McClure & Trowbridge Publishing
P.O. Box 70403 Nashville USA 37207-0403
BMI Publisher - Harry Fox Agency (NMPA) Publisher Principal - NARAS


[June 20, 1999]

05/29/1999 - NASHVILLE TN (McClure & Trowbridge Publishing)

Major players are now entering the encoded mp3 Digital sound arena. The idea is to encode downloaded music so it can only be played back with a decode key which is sold to the user. The Digital Player is supplied free. Currently,;; and others; provide free Players with no encoding.

AT&T/Bell Labs, the originators of the powerful UNIX Operating System and C/C++ Programming Languages (thirty years ago), are making their play to enter the mp3/Digital Audio Internet marketplace. Other major players are offering their encode/decode technologies as well.

AT&T will sell indie and major mp3 Digital products for a $250.00 setup fee and 50% of all sale proceeds, and encode all sound so that downloads can only be played with a decode key, which they sell to the download customers. The mp3 Digital Player is given away free. (McClure & Trowbridge Publishing did not partake of their offer.)

The new encode/decode technology will go through the familiar settle out lifecycle (like all software and hardware) over the next few years. We feel a major encode/decode technology will become dominant within a relatively short period of time, and it will be a simple matter to go with that paradigm when it becomes dominant. We recommend not registering or purchasing any particular technology at this point. The vast majority (99.9% or better) of mp3 and Digital Audio now online is not encoded, and it is too early to accurately guage where things will end up.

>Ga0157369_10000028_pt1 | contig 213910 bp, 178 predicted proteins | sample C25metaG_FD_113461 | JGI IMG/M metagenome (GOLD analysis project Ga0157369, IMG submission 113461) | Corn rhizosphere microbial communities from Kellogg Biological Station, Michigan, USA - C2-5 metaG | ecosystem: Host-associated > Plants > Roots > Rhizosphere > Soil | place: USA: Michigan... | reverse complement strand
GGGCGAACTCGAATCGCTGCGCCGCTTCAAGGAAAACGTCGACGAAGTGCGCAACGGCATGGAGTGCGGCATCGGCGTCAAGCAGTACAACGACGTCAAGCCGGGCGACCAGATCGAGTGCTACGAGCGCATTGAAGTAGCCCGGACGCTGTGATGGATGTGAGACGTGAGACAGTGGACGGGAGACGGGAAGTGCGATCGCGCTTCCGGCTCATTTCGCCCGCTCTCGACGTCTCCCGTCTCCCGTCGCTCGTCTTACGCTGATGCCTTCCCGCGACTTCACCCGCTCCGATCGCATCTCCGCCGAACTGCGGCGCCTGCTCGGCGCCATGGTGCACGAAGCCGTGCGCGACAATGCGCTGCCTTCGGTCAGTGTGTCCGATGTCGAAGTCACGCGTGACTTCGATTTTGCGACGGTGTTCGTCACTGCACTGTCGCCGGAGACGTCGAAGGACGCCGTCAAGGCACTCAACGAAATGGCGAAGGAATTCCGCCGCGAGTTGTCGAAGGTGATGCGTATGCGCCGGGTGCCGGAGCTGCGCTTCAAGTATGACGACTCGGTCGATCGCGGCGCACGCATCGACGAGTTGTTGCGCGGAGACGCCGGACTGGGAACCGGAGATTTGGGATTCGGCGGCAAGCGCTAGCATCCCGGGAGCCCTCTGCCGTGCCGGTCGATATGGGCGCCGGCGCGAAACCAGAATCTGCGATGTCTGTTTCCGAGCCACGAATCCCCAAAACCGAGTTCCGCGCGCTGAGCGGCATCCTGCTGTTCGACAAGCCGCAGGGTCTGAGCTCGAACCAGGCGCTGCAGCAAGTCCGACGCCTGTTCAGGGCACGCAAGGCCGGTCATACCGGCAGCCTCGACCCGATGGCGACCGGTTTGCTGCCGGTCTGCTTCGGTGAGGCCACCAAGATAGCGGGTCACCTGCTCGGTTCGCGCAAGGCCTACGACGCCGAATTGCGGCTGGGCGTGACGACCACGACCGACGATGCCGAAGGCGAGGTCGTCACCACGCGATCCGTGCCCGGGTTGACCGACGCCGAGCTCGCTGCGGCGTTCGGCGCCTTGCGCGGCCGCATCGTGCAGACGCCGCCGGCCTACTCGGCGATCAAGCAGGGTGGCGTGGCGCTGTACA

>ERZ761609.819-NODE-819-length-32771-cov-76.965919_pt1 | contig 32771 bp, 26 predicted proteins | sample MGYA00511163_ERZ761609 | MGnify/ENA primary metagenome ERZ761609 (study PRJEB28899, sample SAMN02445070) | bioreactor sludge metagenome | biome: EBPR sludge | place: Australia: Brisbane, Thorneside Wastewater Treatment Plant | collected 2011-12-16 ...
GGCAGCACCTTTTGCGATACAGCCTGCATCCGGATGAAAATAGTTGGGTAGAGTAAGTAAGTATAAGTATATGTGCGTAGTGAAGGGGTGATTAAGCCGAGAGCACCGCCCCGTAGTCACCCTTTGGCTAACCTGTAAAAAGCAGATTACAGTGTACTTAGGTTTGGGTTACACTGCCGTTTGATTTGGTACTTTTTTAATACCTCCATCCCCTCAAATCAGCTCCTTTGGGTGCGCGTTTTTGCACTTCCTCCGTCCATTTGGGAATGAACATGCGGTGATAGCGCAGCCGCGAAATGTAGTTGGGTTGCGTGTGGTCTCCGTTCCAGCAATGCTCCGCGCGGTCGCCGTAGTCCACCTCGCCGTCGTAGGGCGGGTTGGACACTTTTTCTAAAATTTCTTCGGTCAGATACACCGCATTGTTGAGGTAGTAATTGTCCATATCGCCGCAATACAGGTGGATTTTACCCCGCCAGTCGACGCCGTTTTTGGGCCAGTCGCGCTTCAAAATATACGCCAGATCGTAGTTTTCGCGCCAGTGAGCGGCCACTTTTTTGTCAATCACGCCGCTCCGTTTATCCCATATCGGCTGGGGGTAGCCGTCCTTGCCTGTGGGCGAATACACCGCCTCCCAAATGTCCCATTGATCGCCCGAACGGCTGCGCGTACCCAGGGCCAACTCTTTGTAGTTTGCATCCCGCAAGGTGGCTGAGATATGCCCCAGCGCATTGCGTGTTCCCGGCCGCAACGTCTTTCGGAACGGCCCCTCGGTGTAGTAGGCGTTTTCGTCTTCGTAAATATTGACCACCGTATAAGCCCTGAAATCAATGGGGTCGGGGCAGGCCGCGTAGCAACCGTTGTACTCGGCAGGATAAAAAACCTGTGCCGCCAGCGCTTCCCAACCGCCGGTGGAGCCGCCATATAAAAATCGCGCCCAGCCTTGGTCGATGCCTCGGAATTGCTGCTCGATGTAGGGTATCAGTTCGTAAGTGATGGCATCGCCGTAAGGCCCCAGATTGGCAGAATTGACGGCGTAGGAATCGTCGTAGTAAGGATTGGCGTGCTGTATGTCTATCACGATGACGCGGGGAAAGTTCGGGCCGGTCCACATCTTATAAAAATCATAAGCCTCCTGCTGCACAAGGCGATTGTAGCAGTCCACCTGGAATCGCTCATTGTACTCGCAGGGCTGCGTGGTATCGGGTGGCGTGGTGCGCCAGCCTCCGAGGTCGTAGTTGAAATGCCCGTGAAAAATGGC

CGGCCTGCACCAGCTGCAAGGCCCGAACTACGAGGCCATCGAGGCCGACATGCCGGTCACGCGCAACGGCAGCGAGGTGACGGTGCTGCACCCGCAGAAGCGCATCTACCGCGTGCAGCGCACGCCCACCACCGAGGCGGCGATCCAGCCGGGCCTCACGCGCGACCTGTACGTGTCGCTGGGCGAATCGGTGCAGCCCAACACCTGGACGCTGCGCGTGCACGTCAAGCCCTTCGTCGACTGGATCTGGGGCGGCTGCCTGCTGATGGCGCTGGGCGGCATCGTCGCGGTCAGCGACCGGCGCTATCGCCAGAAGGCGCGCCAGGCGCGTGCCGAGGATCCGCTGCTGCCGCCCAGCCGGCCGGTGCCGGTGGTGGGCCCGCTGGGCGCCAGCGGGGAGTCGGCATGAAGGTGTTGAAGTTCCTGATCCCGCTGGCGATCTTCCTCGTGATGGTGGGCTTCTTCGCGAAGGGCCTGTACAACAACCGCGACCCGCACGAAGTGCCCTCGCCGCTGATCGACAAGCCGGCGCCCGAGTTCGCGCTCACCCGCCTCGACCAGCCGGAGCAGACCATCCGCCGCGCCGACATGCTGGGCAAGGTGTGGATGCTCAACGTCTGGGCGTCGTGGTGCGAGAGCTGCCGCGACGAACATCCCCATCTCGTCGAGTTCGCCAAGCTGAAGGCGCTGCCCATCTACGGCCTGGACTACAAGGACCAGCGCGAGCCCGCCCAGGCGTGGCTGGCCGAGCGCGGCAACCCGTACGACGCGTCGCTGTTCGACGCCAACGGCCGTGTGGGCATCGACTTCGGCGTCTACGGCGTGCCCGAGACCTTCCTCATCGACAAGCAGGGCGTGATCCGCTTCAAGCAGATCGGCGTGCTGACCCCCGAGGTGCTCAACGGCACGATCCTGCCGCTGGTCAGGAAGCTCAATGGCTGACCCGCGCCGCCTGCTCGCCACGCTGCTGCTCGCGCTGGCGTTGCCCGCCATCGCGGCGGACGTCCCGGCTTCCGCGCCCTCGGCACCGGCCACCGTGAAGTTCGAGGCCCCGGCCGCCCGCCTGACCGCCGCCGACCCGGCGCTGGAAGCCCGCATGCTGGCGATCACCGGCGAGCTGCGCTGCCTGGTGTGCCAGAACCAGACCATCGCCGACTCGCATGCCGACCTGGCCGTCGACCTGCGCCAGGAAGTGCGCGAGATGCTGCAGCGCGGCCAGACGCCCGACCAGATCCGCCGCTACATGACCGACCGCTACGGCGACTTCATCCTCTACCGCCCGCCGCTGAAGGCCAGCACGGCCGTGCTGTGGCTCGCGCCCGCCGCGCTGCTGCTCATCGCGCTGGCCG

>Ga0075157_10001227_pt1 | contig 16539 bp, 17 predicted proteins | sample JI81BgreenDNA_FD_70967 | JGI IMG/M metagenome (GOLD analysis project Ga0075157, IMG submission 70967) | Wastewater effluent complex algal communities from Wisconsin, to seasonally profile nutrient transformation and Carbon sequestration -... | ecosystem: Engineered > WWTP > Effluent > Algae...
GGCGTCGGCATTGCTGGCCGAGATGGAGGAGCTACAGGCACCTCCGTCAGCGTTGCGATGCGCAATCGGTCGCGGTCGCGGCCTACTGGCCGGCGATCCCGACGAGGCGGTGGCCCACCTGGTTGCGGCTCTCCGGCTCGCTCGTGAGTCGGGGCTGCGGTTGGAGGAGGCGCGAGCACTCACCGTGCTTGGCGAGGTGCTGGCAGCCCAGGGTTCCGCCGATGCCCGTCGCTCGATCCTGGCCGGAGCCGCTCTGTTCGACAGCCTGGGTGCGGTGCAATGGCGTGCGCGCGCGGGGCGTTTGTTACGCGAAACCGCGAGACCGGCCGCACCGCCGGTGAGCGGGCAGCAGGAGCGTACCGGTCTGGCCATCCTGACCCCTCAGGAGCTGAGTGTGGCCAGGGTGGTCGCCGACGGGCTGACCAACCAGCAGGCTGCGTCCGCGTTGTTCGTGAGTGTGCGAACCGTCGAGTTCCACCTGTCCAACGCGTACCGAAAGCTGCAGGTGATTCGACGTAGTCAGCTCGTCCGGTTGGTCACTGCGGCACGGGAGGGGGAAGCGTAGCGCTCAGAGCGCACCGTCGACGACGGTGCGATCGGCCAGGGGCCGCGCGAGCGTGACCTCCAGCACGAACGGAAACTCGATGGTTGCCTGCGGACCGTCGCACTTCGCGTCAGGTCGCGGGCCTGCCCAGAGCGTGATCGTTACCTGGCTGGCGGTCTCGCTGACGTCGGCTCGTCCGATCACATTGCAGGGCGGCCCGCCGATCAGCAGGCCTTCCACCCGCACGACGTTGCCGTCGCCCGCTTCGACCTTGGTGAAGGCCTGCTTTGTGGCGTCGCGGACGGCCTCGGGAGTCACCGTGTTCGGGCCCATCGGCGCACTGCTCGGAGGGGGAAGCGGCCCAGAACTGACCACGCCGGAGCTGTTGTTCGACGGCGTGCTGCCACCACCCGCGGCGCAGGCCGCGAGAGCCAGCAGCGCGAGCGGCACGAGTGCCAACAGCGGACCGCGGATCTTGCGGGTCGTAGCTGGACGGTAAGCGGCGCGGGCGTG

Also here now are portable mp3 Players for your car and your hand (like the WalkMan.) Empeg makes a car mp3 player (expensive) and Nomad sells a portable with FM tuner and voice recorder built in. The RI0 PMP300 was an early entrant to the race. Rolling Stone [05.27.1999] says the PMP300 is limited to about 30 minutes of music storage, and the sound quality is less than CD quality. Prices range from $150 to $250 for storage up to 32MB. (In general, mp3 requires about 3MB/minute of music.) There actually is an MP-MAN on the market, $179 by Saehan. Samsung introduced its YEPP, and Creative Nomad has a new 64MB model for $250. [Rolling Stone, 05/27/1999]

Before the whole Inet [Internet] music, royalties, mechanicals, and rights issues settle out, we anticipate discussions (at the Congressional level) on the feasibility of collecting royalties payments from the manufacturers; and discussions on collecting Inet "airplay" royalties for download activities. Of course there is Inet Radio as well, and we expect BMI, ASCAP, SOCAN, &c. to collect for these playlists similar to how they collect for AM and FM radio now.

Do you remember when cassette recorders and tape blanks became readily available? Musicians, writers, producers, and artists fought long and hard battles to try to protect themselves from common piracy - everyone trading albums and cassette copies of recorded music. How did it settle out? The collections companies and collectives and lawmakers decided there is absolutely no way to police people in illegal duplication (on cassette) of protected music, so now cassette tape manufacturers pay the royalties to the collection agencies, who then distribute to the artists/writers/producers. It's easily conceivable that similar measures be taken for mp3 Digital formats.

McClure & Trowbridge Publishing has signed Inet mechanical licensing agreements with The Harry Fox Agency thus far. Inet "airplay" and Inet Radio royalties are next!

[c.1999 McClure & Trowbridge Publishing]

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